As we head into each new month, week, or even day, I think it is a great attitude to have of getting back on track. Sometimes kids and adults get down on themselves for a mistake or series of mistakes and begin to feel shameful of themselves as a person rather than temporary guilt for a decision they’ve made. So, if you haven’t quite done what you hoped or make a decision you wish you could take back, I offer you this challenge. From now on, you’re going to work to get back on track. What has happened, has happened, and we can use what we learned to move forward and make the best decisions possible moving ahead!


Well hello 2021! I am so grateful 2020 has passed, and am hopeful for a better 2021. One thing that will be the focus of 3rd quarter groups will be gratitude. I feel like everywhere I look and listen (hello podcasts), gratitude is talked about as being so important. I found this article which I felt summarized it all well!


You may have heard the saying attitude of gratitude. It’s a great little rhyme to remind us that we live a life of gratitude – and practice it! When we practice gratitude on a regular basis, it not only impacts our mental and physical health, but those around you.

Gratitude is the quality of being thankful and showing appreciation for what we have. At a time when many of us are struggling to adapt to a new normal, practicing gratitude is more important than ever.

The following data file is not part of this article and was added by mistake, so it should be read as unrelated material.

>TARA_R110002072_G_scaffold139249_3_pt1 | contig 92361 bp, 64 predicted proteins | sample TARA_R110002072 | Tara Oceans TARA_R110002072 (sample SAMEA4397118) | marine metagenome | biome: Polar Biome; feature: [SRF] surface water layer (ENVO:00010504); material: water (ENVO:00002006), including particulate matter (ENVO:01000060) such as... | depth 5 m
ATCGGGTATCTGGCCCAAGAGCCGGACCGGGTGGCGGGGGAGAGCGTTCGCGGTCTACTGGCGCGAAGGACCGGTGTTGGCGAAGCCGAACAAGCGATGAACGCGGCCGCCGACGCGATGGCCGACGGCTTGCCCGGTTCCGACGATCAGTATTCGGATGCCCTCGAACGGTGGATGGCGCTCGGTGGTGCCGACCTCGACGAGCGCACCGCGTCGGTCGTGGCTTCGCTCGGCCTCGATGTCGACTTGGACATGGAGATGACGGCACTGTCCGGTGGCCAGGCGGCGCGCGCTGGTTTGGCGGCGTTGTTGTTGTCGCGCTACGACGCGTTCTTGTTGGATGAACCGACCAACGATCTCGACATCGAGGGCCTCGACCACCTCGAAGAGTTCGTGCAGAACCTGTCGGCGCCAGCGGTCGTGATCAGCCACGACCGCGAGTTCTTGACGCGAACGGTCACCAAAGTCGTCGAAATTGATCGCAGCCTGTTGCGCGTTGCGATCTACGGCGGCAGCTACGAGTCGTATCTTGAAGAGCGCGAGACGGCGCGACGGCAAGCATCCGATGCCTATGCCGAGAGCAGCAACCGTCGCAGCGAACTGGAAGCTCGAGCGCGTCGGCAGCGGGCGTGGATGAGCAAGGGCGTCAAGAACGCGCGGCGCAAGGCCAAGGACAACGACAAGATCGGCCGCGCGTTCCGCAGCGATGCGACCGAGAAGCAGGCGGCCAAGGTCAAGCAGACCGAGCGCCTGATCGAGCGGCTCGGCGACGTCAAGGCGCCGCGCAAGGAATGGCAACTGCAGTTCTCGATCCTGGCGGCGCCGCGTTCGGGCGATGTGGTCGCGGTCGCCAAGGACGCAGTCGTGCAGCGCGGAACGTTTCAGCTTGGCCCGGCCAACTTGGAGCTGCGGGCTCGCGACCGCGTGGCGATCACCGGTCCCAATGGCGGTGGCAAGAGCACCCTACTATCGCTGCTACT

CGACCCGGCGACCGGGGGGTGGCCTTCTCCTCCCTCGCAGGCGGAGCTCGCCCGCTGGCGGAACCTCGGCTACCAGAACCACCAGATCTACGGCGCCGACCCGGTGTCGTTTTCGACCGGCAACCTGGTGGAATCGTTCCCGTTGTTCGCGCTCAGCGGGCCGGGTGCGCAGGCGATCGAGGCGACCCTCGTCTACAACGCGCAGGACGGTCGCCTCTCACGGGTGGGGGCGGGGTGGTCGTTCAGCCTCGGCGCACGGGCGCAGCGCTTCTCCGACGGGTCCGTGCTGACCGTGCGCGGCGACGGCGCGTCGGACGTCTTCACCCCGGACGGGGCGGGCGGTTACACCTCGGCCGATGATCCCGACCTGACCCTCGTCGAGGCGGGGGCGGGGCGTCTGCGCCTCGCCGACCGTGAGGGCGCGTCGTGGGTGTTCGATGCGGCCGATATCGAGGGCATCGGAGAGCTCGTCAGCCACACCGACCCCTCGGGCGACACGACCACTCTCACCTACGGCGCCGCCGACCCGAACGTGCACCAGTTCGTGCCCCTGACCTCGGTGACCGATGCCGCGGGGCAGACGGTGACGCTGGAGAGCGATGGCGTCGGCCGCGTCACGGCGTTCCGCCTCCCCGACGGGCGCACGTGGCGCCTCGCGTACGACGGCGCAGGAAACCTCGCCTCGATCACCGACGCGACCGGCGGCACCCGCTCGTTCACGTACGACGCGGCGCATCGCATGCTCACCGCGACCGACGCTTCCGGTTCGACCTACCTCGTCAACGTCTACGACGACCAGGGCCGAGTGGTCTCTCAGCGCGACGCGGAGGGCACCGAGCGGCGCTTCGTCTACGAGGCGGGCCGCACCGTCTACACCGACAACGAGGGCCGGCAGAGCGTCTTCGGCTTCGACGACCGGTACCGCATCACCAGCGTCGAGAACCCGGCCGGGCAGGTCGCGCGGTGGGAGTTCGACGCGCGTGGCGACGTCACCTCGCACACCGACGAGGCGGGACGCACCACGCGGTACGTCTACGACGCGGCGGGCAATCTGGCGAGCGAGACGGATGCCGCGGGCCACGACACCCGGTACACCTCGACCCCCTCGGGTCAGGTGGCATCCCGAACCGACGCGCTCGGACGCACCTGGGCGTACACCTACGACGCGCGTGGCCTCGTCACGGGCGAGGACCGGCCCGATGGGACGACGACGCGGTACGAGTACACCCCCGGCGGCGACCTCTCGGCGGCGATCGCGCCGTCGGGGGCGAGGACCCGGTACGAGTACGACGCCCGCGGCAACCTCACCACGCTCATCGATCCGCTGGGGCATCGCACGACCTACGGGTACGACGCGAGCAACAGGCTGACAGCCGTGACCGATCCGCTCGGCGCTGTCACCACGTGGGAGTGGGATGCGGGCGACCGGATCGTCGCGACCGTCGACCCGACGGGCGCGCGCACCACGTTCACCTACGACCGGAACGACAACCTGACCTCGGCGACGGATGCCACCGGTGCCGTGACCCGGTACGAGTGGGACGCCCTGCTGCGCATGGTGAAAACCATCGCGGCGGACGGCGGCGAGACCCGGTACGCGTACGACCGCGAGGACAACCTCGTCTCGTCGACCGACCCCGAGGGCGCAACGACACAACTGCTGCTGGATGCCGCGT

Showing gratitude has the following mental health benefits:

  1. Expressing gratitude can improve your mood. People who regularly express gratitude for the positive things in their life are shown to be happier overall, leading to lower rates of stress and depression.
  2. Showing gratitude can make you more optimistic. Studies show that those who express gratitude regularly appear to have a more positive outlook on life.
  3. Sharing gratitude can improve social bonds. People have reported feeling more loved and more connected to others in their lives when they routinely practice gratitude or those around them practice gratitude.
  4. Practicing gratitude can improve your physical health. People who actively express gratitude tend to be more engaged in activities to take care of their physical health, like eating well and exercising. This leads to higher energy levels, better sleep and a stronger immune system, or the ability to fight off illness or infection.

How can your family practice gratitude? The first thing is to build gratitude into your daily schedule – and practice it! Here are a few ways you can practice gratitude to improve the overall well-being of your family and those around you.

  1. Start your day by writing down one thing that went well the previous day and why it went well. You can do this while eating breakfast or before you start on work or schoolwork. Writing it down is important because it is a record of what happened that you can refer back to. This allows you to reflect on your actions and continue growing.
  2. Most of us feel frustrated by something in a normal day. When you find yourself feeling upset or frustrated, hit the pause button and reset your thinking. Come up with something positive about the situation or think about something else entirely that you are thankful for.
  3. Go around the dinner table and have each person state something general they are thankful for, and something specific to that day that they are thankful for.
  4. Share your gratitude with others by writing a note to someone you are grateful for.